Britteny and Brian Kelley are co-founders and co-owners of Tribe Kelly, an American-made clothing brand dedicated to ethical manufacturing.
What was your inspiration for starting Tribe Kelley?
Brittney Kelley: I was 19 when I met Brian, and I was shipping my handmade jewelry and clothing from my college apartment. When we got married four years later, I transitioned to living on a bus year-round, touring the world with him and his band. I knew I wanted to create an ethically made clothing brand alongside my husband.
Brian Kelley: Brittney has always had a lifelong passion for making and creating anything — jewelry, dream catchers, leather goods, clothing. Once we were married, we pretty much went right on tour together and found ourselves having fun customizing my outfits for the shows. The tour bus provided a unique, creative setting, and that exploration led to the birth of Tribe Kelley.
How important was building a brand in the United States and with American-made supplies?
Brittney Kelley: When we first started doing our research into manufacturing, it was almost immediately the obvious and most ethical decision to have our products made in the United States. After reading about other countries’ labor laws, or the lack thereof, we decided we would have the most control over our designs, and the well-being of who was helping us create those designs, if we produced them here in the United States. It excites us when we are able to source American-made material and items even down to our threading, which is made with the highest quality and care in North Carolina.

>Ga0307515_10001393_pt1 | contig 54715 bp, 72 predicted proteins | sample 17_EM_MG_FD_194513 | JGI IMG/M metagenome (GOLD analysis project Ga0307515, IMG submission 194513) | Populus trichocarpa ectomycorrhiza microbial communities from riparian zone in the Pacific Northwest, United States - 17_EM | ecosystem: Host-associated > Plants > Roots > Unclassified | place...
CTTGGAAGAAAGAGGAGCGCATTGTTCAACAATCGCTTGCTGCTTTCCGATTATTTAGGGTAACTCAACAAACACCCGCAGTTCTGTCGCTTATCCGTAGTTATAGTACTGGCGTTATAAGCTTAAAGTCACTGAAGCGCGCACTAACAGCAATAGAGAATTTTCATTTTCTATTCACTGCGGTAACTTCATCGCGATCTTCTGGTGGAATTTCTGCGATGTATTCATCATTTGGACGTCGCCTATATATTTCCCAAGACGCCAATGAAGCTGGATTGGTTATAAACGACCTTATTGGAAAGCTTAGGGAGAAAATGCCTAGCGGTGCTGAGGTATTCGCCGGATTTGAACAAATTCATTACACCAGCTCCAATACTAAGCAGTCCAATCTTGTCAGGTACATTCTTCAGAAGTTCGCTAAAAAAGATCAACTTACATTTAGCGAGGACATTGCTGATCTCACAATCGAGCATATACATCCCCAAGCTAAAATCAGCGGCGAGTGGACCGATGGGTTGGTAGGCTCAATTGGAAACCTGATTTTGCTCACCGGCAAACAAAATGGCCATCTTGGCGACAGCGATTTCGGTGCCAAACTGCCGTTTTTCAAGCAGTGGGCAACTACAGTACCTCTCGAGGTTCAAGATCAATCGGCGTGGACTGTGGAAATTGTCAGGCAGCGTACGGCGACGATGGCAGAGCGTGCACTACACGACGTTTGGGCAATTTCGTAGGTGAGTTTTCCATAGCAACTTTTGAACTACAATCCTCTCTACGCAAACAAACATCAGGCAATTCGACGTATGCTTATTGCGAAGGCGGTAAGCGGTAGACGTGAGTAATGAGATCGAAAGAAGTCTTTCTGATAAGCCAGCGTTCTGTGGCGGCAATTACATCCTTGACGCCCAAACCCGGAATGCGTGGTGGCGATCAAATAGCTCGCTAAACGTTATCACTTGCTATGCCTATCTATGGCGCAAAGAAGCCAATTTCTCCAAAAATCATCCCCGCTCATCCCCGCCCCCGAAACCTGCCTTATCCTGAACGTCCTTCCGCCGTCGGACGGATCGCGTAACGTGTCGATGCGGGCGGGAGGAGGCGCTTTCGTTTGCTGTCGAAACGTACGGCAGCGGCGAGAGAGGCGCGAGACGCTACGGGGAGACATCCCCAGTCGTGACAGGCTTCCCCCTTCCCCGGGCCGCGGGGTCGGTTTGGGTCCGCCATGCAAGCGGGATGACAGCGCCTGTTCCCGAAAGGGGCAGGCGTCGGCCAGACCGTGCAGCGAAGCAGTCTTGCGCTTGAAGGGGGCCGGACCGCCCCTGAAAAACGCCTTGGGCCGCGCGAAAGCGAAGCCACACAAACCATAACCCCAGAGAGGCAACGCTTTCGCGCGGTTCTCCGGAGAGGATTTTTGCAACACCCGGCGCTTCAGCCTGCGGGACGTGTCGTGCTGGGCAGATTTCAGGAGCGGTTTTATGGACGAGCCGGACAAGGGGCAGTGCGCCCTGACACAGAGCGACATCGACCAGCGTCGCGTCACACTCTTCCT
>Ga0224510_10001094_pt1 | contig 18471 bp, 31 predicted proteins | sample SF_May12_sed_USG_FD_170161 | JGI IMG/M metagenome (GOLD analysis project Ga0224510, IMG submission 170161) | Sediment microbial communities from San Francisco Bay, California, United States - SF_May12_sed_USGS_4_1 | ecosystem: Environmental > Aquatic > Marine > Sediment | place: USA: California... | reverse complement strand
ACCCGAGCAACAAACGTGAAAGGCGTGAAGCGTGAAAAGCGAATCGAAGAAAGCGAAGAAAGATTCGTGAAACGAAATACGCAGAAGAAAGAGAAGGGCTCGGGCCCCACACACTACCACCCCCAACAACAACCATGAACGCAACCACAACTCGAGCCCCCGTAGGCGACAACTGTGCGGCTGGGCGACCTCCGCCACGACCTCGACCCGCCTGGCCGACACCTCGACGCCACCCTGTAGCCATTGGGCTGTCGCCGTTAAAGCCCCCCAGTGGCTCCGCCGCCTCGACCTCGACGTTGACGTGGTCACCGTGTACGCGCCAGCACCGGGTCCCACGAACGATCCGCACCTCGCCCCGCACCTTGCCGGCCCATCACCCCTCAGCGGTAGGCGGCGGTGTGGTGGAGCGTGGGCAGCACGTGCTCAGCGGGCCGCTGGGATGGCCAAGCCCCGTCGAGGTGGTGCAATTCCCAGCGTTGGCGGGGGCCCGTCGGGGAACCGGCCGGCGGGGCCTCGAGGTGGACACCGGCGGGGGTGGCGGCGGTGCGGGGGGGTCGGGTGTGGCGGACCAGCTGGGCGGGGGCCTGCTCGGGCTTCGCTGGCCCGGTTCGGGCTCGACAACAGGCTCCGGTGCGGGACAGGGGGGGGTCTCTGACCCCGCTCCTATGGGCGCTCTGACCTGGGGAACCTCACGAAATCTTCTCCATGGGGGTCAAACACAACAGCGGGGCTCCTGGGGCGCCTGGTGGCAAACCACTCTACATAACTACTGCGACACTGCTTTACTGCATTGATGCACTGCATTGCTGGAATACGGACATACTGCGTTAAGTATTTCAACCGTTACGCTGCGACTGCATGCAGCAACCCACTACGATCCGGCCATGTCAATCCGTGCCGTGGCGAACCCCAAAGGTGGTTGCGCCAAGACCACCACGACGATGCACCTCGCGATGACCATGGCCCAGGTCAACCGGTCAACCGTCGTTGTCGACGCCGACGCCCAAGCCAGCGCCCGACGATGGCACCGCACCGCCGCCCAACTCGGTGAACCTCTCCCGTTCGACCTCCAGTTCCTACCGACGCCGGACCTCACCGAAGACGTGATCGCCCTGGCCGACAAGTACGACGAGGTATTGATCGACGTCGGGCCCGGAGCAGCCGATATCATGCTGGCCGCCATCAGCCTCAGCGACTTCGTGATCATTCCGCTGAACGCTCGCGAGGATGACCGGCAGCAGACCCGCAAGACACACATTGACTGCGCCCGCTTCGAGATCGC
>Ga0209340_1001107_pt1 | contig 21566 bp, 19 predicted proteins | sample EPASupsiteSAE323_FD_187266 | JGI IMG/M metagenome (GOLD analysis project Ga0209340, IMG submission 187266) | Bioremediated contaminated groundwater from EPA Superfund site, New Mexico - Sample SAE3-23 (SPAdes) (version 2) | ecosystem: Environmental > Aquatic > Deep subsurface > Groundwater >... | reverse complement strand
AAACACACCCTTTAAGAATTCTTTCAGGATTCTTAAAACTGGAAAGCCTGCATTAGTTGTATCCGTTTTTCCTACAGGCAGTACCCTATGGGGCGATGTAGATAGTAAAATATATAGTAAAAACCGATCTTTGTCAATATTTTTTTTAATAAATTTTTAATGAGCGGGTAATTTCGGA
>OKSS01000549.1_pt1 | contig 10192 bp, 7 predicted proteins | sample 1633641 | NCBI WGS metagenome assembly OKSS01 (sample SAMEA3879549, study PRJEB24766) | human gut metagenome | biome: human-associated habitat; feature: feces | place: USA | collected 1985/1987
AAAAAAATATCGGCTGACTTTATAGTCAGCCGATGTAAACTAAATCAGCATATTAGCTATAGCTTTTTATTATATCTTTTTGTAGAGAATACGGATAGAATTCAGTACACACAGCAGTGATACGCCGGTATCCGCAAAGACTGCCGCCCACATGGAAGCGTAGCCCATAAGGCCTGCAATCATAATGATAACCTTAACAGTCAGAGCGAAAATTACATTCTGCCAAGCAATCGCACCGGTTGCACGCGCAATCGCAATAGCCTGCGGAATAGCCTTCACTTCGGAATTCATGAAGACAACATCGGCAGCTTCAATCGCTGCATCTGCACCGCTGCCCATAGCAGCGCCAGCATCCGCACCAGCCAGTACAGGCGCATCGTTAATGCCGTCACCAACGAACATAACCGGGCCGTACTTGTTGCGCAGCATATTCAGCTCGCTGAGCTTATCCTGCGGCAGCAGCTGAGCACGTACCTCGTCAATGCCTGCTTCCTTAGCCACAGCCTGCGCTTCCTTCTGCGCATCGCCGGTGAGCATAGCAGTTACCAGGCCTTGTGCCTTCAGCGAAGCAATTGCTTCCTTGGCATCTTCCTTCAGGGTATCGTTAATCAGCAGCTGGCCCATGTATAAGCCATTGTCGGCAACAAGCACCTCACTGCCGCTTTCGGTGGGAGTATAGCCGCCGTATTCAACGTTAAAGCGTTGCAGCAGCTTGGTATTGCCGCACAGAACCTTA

Brian Kelley: After doing our research, we knew we wanted to be an American-made company, and it was extremely important to support our economy and community locally. There’s a degree of quality control that we get by making our clothes here that we wouldn’t achieve elsewhere. We know for certain that our workers are paid fair wages and are working in a safe environment.
What are some of the trends you’ve seen with manufacturing and producing goods in the United States?
Brittney Kelley: Right now, I think bringing medical supply production back to the United States might be one of the most exciting trends right now. We’ve seen so many of the industry’s American-made manufacturers, including our manufacturer, step up from day one to start sewing the necessary products needed. I think at one point our factory was only running medical supplies.
What is the biggest challenge you’ve faced while producing in the United States? How did you overcome that challenge?
Brittney Kelley: I think one of the biggest challenges you face producing in the United States is that there are so many quicker lead times and lower prices marketed to you from overseas. Staying American-made and paying fair labor prices in comparison to brands who don’t may seem like a long, grim road to success in terms of financially profiting. But when you stop and listen to your customers’ feedback, you hear that people really are asking about where their clothes are coming from.
Brian Kelley: Pricing here in the states has been challenging. It costs more to produce here, but it’s worth it to us. Finding a trustworthy and efficient production partner was challenging as well, but ultimately, that’s the key to success.